Unlike Humans, the great Apes have feet with an abdicated big toe. This allows them to grasp tree branches and manipulate objects like we do with our hands.

My question is this: If an intelligent, bipedal humanoid retained this feature, what would their shoes look like? Would they even be able to wear them at all?

  • 1
    $\begingroup$ Presumably we either had, or had the ability to have, such a feature. I suspect that the necessity for prolonged bipedalism would make it disadvantageous, as would the necessity for shoes. If retained, it would not be retained for long and would soon be lost. Of course, hobbits do not wear shoes - why do you think shoes are a necessity? $\endgroup$
    – Lee Leon
    Commented Oct 4, 2017 at 7:03
  • $\begingroup$ Welcome to World building Lot-Of-Malarkey. I imagine they would need very flexible supple shoes $\endgroup$
    – Slarty
    Commented Oct 4, 2017 at 7:04
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    $\begingroup$ do you mean gloves? $\endgroup$
    – user6760
    Commented Oct 4, 2017 at 7:10
  • $\begingroup$ @user6760, in certain languages glove are called "hand shoes" $\endgroup$
    – L.Dutch
    Commented Oct 4, 2017 at 7:27
  • $\begingroup$ If a creature is fully bipedal, it either needs feet similar to ours or a long tail for balance purposes, otherwise it just falls over a lot. Chimpanzees and many apes are capable of bipedal motion, but only in short bursts. $\endgroup$ Commented Oct 4, 2017 at 13:51

3 Answers 3


We already have some kind of shoes (o socks) which have room for individual fingers.

enter image description here

I imagine for your imaginary feet they would look like these, with the obvious adaptation of moving the toe on the side.

However, considering how cumbersome is to do precision work with hand wearing gloves, I doubt that ape feet (which are meant to do precision grabbing) and shoes can coexist.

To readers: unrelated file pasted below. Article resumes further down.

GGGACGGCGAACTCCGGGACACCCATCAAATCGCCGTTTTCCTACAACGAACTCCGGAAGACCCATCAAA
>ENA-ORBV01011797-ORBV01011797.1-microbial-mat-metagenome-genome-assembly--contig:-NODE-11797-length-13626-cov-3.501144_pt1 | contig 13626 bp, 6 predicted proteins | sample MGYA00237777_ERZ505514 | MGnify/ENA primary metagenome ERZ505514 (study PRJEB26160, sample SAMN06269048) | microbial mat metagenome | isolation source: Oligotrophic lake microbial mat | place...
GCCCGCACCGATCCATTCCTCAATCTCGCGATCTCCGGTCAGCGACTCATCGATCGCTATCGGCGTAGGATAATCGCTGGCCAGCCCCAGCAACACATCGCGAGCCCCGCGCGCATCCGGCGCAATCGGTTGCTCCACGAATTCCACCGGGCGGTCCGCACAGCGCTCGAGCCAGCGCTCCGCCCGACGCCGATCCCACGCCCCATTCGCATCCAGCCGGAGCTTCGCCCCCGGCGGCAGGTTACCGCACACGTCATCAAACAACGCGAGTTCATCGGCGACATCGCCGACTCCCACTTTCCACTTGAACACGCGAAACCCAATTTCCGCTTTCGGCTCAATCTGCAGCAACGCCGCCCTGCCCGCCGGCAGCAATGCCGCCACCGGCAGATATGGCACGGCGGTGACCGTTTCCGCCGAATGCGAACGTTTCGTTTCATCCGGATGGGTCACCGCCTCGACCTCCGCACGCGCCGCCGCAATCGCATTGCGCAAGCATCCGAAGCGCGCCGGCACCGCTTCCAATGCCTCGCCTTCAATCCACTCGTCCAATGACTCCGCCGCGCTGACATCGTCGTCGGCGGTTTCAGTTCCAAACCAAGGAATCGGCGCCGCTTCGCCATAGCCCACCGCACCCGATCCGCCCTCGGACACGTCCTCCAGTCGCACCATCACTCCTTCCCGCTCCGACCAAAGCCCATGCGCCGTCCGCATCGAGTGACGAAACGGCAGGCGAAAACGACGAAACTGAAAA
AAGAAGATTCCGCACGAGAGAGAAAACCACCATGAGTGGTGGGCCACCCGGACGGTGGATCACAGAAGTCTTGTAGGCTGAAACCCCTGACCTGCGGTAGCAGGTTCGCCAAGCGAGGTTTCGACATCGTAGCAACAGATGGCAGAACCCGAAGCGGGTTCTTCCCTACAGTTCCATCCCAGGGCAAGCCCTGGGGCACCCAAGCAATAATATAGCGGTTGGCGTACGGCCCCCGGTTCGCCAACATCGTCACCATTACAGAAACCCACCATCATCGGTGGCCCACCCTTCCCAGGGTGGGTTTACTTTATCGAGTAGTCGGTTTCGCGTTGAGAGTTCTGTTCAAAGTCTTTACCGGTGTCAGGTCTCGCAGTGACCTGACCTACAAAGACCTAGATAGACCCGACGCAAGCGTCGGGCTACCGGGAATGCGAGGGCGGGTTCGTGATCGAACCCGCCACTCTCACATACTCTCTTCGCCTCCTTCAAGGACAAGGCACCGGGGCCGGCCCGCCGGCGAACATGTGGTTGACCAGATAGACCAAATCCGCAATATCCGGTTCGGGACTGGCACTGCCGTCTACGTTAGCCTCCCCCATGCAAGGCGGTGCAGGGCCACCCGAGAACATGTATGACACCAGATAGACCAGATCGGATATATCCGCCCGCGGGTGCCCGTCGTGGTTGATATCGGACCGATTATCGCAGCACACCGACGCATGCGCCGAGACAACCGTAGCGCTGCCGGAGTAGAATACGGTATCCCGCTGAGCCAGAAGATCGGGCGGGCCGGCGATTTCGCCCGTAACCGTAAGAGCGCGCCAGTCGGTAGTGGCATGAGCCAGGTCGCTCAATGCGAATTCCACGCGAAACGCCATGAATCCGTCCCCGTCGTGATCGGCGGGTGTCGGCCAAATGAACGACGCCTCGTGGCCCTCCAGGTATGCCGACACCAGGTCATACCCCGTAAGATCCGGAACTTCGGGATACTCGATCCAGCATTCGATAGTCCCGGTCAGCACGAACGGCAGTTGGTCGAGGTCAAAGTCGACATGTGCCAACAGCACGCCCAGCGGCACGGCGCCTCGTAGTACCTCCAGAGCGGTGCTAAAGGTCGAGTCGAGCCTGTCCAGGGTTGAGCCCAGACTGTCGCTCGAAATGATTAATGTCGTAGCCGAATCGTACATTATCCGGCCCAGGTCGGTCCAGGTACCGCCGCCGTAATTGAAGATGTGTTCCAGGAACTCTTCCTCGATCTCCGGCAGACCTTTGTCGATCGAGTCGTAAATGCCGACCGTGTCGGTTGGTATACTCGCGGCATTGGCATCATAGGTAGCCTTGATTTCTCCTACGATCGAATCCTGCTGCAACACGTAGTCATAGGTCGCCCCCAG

Thicker padding on the walking surfaces and fingertips.

enter image description here

When an ape walks (on all fours) these are the surfaces of the back feet in contact with the ground. Your shoes should be a pair of fabric gloves with hard plates on the walking surfaces.

The shoes still do their job, and the fingers/toes can still be used for climbing if necessary.


So as to get a permanent upright twofeeted walking whilst keeping the handly setting, from a speculative evolution perspective, I recommend to lengthen and strengthen the metatarsal bones and become the apes or any other unmannish primate lineage into metatarsigrade walkers, right like the birds and other theropod dinosaurs, but only when they themselves are on the ground; otherwise, when they're on a bough or hanging from a bough, they'll be plantigrade walkers. That's how my sophont lemurs's feet are. I also happened to design Romanly sandals for my lemurs's feet, which have individual slots for the toes, and are full of adjustable straps: 3 straps for each toe, 2 straps for the feet's rest, and 2 more wrappings for the ankles. These sandals's paddings are thin yet sturdy and bendsome, akin to the mannish “barefoot shoes”, since they must still enable delicate toe movements for handling little objects.


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